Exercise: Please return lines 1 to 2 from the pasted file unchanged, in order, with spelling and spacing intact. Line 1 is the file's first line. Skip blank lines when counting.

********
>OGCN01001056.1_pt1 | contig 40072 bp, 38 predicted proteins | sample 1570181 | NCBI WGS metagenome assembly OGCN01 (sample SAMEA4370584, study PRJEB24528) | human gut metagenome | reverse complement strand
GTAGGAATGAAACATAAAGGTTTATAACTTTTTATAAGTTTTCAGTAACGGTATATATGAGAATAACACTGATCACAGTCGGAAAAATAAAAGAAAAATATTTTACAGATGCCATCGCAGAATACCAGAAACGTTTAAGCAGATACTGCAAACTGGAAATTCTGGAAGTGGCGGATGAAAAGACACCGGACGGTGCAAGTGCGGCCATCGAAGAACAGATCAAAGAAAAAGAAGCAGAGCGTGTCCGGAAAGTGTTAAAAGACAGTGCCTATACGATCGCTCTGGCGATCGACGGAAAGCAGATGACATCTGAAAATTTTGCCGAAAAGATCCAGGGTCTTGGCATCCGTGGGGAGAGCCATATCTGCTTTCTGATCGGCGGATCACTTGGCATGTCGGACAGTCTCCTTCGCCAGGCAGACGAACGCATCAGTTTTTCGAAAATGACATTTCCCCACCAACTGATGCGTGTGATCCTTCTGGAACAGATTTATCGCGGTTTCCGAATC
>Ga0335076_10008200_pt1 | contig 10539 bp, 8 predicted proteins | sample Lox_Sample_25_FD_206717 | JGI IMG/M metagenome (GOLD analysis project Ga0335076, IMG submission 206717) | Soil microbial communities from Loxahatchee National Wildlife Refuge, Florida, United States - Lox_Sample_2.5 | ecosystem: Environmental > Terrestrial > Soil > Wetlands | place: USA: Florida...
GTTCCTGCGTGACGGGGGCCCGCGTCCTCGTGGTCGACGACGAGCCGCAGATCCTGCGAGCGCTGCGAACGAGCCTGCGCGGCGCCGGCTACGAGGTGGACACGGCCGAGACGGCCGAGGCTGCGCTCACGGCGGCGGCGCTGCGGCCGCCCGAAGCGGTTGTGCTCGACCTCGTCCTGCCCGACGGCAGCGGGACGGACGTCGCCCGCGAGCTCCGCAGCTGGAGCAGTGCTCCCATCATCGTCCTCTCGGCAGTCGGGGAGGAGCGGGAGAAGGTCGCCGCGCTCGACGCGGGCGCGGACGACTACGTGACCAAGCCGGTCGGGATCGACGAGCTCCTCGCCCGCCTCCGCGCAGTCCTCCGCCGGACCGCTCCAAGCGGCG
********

>OGCN01001056.1_pt1 | contig 40072 bp, 38 predicted proteins | sample 1570181 | NCBI WGS metagenome assembly OGCN01 (sample SAMEA4370584, study PRJEB24528) | human gut metagenome | reverse complement strand
GTAGGAATGAAACATAAAGGTTTATAACTTTTTATAAGTTTTCAGTAACGGTATATATGAGAATAACACTGATCACAGTCGGAAAAATAAAAGAAAAATATTTTACAGATGCCATCGCAGAATACCAGAAACGTTTAAGCAGATACTGCAAACTGGAAATTCTGGAAGTGGCGGATGAAAAGACACCGGACGGTGCAAGTGCGGCCATCGAAGAACAGATCAAAGAAAAAGAAGCAGAGCGTGTCCGGAAAGTGTTAAAAGACAGTGCCTATACGATCGCTCTGGCGATCGACGGAAAGCAGATGACATCTGAAAATTTTGCCGAAAAGATCCAGGGTCTTGGCATCCGTGGGGAGAGCCATATCTGCTTTCTGATCGGCGGATCACTTGGCATGTCGGACAGTCTCCTTCGCCAGGCAGACGAACGCATCAGTTTTTCGAAAATGACATTTCCCCACCAACTGATGCGTGTGATCCTTCTGGAACAGATTTATCGCGGTTTCCGAATC